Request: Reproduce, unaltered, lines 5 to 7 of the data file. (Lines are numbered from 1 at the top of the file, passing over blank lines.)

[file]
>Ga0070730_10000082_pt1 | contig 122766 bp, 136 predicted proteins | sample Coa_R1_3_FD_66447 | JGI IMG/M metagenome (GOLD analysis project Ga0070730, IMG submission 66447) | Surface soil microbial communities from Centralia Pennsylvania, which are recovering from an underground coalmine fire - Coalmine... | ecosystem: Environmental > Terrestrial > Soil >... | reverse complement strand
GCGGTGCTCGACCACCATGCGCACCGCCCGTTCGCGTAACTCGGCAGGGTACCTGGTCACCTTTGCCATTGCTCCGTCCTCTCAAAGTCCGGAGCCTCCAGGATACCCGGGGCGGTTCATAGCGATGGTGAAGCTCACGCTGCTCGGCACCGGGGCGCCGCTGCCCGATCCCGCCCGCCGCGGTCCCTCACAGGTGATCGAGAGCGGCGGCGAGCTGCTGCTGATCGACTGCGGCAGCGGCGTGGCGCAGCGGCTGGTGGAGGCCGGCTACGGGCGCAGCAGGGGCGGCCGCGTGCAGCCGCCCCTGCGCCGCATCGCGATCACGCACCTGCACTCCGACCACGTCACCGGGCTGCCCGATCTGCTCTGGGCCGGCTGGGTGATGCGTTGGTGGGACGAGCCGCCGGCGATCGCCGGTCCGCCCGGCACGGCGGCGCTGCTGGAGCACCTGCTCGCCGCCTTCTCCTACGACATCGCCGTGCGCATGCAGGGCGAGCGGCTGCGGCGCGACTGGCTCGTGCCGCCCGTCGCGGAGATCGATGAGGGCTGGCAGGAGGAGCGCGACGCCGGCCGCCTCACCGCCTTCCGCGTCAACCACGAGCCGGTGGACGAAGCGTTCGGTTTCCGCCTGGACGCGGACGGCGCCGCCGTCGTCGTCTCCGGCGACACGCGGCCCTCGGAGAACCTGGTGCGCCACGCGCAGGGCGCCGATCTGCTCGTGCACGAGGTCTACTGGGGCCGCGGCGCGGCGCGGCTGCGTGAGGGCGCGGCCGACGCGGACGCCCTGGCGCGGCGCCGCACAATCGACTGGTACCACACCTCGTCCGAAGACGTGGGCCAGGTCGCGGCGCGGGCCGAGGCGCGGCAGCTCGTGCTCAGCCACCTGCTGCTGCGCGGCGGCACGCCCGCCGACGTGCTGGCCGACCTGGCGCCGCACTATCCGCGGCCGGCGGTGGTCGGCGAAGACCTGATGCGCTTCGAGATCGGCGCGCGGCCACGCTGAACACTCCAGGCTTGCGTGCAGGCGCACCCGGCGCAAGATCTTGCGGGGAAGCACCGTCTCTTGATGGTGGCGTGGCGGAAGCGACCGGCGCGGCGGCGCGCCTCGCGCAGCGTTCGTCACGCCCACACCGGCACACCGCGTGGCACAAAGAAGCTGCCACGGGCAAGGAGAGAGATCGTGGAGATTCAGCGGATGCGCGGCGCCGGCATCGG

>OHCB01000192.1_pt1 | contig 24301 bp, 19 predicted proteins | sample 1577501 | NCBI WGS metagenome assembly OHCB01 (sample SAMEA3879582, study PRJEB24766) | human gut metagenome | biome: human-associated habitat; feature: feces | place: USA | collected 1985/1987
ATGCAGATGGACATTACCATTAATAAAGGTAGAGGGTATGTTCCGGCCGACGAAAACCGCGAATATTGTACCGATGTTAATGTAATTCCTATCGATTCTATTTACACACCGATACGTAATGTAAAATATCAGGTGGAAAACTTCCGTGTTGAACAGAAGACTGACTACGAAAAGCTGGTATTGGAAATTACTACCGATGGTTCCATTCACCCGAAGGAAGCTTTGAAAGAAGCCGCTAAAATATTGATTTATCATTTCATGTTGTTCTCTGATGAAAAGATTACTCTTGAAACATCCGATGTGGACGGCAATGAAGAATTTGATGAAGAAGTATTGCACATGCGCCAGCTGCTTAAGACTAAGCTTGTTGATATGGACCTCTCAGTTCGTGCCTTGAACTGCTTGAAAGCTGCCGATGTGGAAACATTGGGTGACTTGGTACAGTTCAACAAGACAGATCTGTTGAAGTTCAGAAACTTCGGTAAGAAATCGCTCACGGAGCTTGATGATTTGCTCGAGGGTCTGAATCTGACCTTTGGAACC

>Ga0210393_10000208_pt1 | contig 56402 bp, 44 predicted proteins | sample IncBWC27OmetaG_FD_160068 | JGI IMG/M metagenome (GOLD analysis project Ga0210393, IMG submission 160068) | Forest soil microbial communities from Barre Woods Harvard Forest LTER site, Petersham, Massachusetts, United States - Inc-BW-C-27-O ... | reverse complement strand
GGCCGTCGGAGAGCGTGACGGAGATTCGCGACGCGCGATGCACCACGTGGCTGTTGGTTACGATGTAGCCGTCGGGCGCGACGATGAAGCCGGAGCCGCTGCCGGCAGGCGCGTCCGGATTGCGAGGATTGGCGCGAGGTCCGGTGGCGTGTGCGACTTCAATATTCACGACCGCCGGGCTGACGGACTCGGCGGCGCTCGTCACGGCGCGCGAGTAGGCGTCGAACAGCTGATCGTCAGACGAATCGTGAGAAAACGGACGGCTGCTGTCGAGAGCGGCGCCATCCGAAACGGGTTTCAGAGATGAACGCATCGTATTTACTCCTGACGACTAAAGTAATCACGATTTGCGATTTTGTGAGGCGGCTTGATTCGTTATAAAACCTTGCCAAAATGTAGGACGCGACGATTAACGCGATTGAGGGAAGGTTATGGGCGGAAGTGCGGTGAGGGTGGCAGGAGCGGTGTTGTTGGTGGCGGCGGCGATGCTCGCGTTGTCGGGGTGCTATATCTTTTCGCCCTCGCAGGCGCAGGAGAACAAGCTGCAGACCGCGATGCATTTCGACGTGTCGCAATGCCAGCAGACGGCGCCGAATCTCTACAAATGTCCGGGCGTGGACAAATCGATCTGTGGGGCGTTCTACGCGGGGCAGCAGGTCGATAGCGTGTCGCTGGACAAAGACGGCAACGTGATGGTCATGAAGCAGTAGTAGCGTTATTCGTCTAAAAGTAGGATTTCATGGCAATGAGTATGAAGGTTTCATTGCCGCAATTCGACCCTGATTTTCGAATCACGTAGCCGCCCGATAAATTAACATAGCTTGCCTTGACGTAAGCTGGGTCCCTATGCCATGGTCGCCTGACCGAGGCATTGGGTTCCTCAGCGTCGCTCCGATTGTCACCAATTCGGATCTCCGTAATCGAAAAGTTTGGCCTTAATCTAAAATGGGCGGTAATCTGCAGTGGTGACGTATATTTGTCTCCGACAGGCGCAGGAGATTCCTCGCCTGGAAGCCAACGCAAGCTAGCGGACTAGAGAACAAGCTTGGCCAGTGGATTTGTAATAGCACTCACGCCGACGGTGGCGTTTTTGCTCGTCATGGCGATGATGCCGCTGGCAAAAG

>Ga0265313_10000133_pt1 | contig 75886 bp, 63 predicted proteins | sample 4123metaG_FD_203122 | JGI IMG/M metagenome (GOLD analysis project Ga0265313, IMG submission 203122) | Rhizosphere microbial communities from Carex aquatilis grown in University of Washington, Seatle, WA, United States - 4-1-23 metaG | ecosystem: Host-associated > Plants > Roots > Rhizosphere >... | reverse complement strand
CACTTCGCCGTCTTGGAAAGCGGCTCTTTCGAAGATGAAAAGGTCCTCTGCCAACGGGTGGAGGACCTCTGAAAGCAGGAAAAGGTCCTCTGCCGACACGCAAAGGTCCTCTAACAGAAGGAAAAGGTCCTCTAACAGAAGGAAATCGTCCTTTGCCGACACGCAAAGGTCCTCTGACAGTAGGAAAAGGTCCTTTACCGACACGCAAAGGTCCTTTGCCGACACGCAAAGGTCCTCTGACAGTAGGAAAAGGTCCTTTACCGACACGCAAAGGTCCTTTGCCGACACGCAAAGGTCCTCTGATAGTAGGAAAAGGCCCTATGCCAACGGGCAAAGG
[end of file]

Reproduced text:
>Ga0210393_10000208_pt1 | contig 56402 bp, 44 predicted proteins | sample IncBWC27OmetaG_FD_160068 | JGI IMG/M metagenome (GOLD analysis project Ga0210393, IMG submission 160068) | Forest soil microbial communities from Barre Woods Harvard Forest LTER site, Petersham, Massachusetts, United States - Inc-BW-C-27-O ... | reverse complement strand
GGCCGTCGGAGAGCGTGACGGAGATTCGCGACGCGCGATGCACCACGTGGCTGTTGGTTACGATGTAGCCGTCGGGCGCGACGATGAAGCCGGAGCCGCTGCCGGCAGGCGCGTCCGGATTGCGAGGATTGGCGCGAGGTCCGGTGGCGTGTGCGACTTCAATATTCACGACCGCCGGGCTGACGGACTCGGCGGCGCTCGTCACGGCGCGCGAGTAGGCGTCGAACAGCTGATCGTCAGACGAATCGTGAGAAAACGGACGGCTGCTGTCGAGAGCGGCGCCATCCGAAACGGGTTTCAGAGATGAACGCATCGTATTTACTCCTGACGACTAAAGTAATCACGATTTGCGATTTTGTGAGGCGGCTTGATTCGTTATAAAACCTTGCCAAAATGTAGGACGCGACGATTAACGCGATTGAGGGAAGGTTATGGGCGGAAGTGCGGTGAGGGTGGCAGGAGCGGTGTTGTTGGTGGCGGCGGCGATGCTCGCGTTGTCGGGGTGCTATATCTTTTCGCCCTCGCAGGCGCAGGAGAACAAGCTGCAGACCGCGATGCATTTCGACGTGTCGCAATGCCAGCAGACGGCGCCGAATCTCTACAAATGTCCGGGCGTGGACAAATCGATCTGTGGGGCGTTCTACGCGGGGCAGCAGGTCGATAGCGTGTCGCTGGACAAAGACGGCAACGTGATGGTCATGAAGCAGTAGTAGCGTTATTCGTCTAAAAGTAGGATTTCATGGCAATGAGTATGAAGGTTTCATTGCCGCAATTCGACCCTGATTTTCGAATCACGTAGCCGCCCGATAAATTAACATAGCTTGCCTTGACGTAAGCTGGGTCCCTATGCCATGGTCGCCTGACCGAGGCATTGGGTTCCTCAGCGTCGCTCCGATTGTCACCAATTCGGATCTCCGTAATCGAAAAGTTTGGCCTTAATCTAAAATGGGCGGTAATCTGCAGTGGTGACGTATATTTGTCTCCGACAGGCGCAGGAGATTCCTCGCCTGGAAGCCAACGCAAGCTAGCGGACTAGAGAACAAGCTTGGCCAGTGGATTTGTAATAGCACTCACGCCGACGGTGGCGTTTTTGCTCGTCATGGCGATGATGCCGCTGGCAAAAG

>Ga0265313_10000133_pt1 | contig 75886 bp, 63 predicted proteins | sample 4123metaG_FD_203122 | JGI IMG/M metagenome (GOLD analysis project Ga0265313, IMG submission 203122) | Rhizosphere microbial communities from Carex aquatilis grown in University of Washington, Seatle, WA, United States - 4-1-23 metaG | ecosystem: Host-associated > Plants > Roots > Rhizosphere >... | reverse complement strand